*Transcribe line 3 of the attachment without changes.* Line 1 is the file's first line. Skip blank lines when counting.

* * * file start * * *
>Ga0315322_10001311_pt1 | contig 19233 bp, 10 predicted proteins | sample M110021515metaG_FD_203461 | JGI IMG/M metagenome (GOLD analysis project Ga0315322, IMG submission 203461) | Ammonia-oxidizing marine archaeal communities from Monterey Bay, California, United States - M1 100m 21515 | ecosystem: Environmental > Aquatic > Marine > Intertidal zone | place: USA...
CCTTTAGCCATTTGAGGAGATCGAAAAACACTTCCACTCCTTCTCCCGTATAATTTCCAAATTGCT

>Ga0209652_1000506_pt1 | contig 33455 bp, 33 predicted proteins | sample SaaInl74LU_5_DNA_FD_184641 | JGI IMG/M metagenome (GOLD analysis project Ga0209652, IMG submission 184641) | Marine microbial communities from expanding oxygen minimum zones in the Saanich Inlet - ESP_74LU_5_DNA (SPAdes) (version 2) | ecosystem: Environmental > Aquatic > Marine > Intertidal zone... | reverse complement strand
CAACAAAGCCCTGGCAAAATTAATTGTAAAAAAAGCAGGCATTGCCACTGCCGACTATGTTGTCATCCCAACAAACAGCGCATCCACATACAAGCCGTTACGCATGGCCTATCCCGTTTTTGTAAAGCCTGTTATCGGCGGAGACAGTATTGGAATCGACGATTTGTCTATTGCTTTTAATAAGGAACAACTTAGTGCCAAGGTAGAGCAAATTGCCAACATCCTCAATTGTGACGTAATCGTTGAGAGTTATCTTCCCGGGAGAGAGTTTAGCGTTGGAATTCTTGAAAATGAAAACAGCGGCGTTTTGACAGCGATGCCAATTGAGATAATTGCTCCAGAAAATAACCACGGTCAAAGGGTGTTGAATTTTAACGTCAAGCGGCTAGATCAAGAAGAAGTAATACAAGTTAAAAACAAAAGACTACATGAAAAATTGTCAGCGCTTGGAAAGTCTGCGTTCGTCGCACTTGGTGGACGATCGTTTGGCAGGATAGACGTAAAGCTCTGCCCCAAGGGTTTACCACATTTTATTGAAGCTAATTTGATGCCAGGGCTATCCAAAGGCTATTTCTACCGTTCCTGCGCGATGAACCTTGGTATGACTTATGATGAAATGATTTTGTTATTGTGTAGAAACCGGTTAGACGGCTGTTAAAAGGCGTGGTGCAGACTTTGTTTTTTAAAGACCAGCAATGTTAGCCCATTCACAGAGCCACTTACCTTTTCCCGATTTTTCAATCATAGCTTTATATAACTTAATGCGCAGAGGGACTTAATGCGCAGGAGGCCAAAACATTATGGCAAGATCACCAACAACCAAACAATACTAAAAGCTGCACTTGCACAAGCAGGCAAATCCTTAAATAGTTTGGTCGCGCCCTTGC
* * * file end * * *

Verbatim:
>Ga0209652_1000506_pt1 | contig 33455 bp, 33 predicted proteins | sample SaaInl74LU_5_DNA_FD_184641 | JGI IMG/M metagenome (GOLD analysis project Ga0209652, IMG submission 184641) | Marine microbial communities from expanding oxygen minimum zones in the Saanich Inlet - ESP_74LU_5_DNA (SPAdes) (version 2) | ecosystem: Environmental > Aquatic > Marine > Intertidal zone... | reverse complement strand